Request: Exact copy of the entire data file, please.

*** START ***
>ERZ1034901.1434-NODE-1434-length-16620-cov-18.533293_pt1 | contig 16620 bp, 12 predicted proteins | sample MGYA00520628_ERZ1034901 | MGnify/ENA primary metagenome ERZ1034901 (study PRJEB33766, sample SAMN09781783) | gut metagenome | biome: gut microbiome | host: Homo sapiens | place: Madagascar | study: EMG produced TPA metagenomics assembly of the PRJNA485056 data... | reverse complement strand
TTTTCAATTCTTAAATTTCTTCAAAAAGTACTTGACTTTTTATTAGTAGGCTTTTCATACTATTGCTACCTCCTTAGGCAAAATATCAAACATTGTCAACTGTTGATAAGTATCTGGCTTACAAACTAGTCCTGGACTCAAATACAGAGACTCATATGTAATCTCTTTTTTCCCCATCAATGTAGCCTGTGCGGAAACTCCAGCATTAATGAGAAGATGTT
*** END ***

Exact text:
>ERZ1034901.1434-NODE-1434-length-16620-cov-18.533293_pt1 | contig 16620 bp, 12 predicted proteins | sample MGYA00520628_ERZ1034901 | MGnify/ENA primary metagenome ERZ1034901 (study PRJEB33766, sample SAMN09781783) | gut metagenome | biome: gut microbiome | host: Homo sapiens | place: Madagascar | study: EMG produced TPA metagenomics assembly of the PRJNA485056 data... | reverse complement strand
TTTTCAATTCTTAAATTTCTTCAAAAAGTACTTGACTTTTTATTAGTAGGCTTTTCATACTATTGCTACCTCCTTAGGCAAAATATCAAACATTGTCAACTGTTGATAAGTATCTGGCTTACAAACTAGTCCTGGACTCAAATACAGAGACTCATATGTAATCTCTTTTTTCCCCATCAATGTAGCCTGTGCGGAAACTCCAGCATTAATGAGAAGATGTT